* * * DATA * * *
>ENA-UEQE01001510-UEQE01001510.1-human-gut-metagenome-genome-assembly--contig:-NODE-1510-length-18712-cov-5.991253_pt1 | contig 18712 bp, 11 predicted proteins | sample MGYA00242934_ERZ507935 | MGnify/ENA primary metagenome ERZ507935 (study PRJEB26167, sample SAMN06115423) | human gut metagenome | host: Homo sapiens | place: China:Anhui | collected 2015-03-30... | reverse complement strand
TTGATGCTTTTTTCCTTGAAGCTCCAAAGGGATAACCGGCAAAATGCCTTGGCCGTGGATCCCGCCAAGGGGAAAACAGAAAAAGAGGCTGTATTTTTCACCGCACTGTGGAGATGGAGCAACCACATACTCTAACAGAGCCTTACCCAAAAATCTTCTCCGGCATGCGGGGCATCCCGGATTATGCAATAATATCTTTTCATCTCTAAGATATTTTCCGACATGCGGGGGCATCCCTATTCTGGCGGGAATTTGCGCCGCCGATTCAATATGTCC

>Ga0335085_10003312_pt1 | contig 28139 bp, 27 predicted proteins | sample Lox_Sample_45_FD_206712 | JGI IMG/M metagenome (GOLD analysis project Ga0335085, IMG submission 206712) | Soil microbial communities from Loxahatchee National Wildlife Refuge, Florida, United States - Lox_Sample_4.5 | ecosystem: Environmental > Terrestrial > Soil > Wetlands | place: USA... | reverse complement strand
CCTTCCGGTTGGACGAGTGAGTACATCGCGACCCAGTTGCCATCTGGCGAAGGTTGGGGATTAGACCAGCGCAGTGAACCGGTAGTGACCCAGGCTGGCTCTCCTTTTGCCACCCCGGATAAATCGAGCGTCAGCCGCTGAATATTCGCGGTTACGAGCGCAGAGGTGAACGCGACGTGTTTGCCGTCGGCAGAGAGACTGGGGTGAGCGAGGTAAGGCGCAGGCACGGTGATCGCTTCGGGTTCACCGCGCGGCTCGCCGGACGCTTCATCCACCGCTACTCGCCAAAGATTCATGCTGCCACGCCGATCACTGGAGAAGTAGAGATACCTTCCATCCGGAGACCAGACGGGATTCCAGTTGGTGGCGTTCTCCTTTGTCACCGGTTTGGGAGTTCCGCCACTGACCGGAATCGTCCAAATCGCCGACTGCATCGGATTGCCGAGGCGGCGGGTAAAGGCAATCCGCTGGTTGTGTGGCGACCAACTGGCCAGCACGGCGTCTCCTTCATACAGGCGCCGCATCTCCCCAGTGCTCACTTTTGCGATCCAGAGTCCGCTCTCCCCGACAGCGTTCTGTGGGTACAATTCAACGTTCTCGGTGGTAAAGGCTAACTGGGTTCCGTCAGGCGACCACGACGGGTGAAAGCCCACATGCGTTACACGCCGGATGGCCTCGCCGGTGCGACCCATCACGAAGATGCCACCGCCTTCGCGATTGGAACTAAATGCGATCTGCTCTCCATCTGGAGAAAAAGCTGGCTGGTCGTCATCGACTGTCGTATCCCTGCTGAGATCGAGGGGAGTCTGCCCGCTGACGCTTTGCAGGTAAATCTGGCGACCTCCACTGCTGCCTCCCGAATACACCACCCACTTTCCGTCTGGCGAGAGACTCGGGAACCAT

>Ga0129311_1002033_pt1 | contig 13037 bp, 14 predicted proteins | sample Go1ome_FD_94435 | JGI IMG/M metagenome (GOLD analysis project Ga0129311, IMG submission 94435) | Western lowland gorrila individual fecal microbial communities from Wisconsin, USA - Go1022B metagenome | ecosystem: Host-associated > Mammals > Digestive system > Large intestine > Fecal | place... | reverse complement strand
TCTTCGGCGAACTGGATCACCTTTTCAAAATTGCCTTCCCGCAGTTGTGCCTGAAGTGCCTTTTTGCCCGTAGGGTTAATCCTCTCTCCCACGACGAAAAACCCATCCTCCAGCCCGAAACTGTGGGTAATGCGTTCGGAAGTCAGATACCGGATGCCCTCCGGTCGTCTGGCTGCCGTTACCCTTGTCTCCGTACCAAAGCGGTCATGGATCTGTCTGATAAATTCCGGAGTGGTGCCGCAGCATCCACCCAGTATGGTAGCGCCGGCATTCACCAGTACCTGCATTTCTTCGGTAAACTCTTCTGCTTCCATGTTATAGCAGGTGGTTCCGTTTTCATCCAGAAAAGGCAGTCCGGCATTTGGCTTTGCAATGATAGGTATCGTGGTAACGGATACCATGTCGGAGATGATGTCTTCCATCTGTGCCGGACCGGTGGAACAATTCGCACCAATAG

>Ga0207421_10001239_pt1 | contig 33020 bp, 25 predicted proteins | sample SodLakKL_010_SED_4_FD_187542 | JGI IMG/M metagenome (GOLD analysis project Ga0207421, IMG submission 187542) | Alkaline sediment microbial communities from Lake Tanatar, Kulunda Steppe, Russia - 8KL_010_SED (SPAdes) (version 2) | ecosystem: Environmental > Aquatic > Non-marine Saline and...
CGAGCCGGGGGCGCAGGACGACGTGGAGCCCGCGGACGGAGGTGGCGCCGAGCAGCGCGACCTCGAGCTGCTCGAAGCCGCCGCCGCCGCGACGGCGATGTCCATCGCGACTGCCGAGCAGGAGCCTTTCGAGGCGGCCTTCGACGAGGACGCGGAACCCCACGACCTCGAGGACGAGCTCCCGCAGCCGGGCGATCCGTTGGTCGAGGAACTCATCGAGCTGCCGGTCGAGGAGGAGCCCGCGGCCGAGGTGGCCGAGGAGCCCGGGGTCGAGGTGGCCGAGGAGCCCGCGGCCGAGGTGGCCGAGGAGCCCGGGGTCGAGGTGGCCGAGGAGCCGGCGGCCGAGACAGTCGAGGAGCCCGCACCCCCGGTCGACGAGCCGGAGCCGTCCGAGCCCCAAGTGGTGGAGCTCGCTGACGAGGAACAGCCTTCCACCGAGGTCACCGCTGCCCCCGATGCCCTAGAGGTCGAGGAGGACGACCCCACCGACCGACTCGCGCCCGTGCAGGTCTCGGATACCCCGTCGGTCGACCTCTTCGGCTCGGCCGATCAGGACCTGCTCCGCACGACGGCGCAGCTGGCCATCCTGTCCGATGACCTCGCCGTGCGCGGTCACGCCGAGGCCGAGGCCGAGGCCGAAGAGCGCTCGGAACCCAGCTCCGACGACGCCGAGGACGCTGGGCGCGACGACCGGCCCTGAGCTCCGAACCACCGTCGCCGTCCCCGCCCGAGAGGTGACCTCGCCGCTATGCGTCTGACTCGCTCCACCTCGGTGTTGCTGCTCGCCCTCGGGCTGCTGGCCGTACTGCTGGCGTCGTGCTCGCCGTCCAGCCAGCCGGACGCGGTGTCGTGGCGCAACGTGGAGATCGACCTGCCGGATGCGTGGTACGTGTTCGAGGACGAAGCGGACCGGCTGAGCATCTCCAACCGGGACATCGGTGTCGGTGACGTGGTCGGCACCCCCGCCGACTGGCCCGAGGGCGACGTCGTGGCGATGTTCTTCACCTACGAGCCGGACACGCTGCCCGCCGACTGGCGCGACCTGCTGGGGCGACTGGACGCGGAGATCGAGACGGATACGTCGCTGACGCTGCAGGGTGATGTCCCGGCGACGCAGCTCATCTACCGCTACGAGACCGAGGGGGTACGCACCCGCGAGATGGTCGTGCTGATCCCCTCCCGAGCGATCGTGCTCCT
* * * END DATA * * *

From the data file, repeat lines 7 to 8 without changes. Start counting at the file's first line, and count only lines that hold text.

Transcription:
>Ga0207421_10001239_pt1 | contig 33020 bp, 25 predicted proteins | sample SodLakKL_010_SED_4_FD_187542 | JGI IMG/M metagenome (GOLD analysis project Ga0207421, IMG submission 187542) | Alkaline sediment microbial communities from Lake Tanatar, Kulunda Steppe, Russia - 8KL_010_SED (SPAdes) (version 2) | ecosystem: Environmental > Aquatic > Non-marine Saline and...
CGAGCCGGGGGCGCAGGACGACGTGGAGCCCGCGGACGGAGGTGGCGCCGAGCAGCGCGACCTCGAGCTGCTCGAAGCCGCCGCCGCCGCGACGGCGATGTCCATCGCGACTGCCGAGCAGGAGCCTTTCGAGGCGGCCTTCGACGAGGACGCGGAACCCCACGACCTCGAGGACGAGCTCCCGCAGCCGGGCGATCCGTTGGTCGAGGAACTCATCGAGCTGCCGGTCGAGGAGGAGCCCGCGGCCGAGGTGGCCGAGGAGCCCGGGGTCGAGGTGGCCGAGGAGCCCGCGGCCGAGGTGGCCGAGGAGCCCGGGGTCGAGGTGGCCGAGGAGCCGGCGGCCGAGACAGTCGAGGAGCCCGCACCCCCGGTCGACGAGCCGGAGCCGTCCGAGCCCCAAGTGGTGGAGCTCGCTGACGAGGAACAGCCTTCCACCGAGGTCACCGCTGCCCCCGATGCCCTAGAGGTCGAGGAGGACGACCCCACCGACCGACTCGCGCCCGTGCAGGTCTCGGATACCCCGTCGGTCGACCTCTTCGGCTCGGCCGATCAGGACCTGCTCCGCACGACGGCGCAGCTGGCCATCCTGTCCGATGACCTCGCCGTGCGCGGTCACGCCGAGGCCGAGGCCGAGGCCGAAGAGCGCTCGGAACCCAGCTCCGACGACGCCGAGGACGCTGGGCGCGACGACCGGCCCTGAGCTCCGAACCACCGTCGCCGTCCCCGCCCGAGAGGTGACCTCGCCGCTATGCGTCTGACTCGCTCCACCTCGGTGTTGCTGCTCGCCCTCGGGCTGCTGGCCGTACTGCTGGCGTCGTGCTCGCCGTCCAGCCAGCCGGACGCGGTGTCGTGGCGCAACGTGGAGATCGACCTGCCGGATGCGTGGTACGTGTTCGAGGACGAAGCGGACCGGCTGAGCATCTCCAACCGGGACATCGGTGTCGGTGACGTGGTCGGCACCCCCGCCGACTGGCCCGAGGGCGACGTCGTGGCGATGTTCTTCACCTACGAGCCGGACACGCTGCCCGCCGACTGGCGCGACCTGCTGGGGCGACTGGACGCGGAGATCGAGACGGATACGTCGCTGACGCTGCAGGGTGATGTCCCGGCGACGCAGCTCATCTACCGCTACGAGACCGAGGGGGTACGCACCCGCGAGATGGTCGTGCTGATCCCCTCCCGAGCGATCGTGCTCCT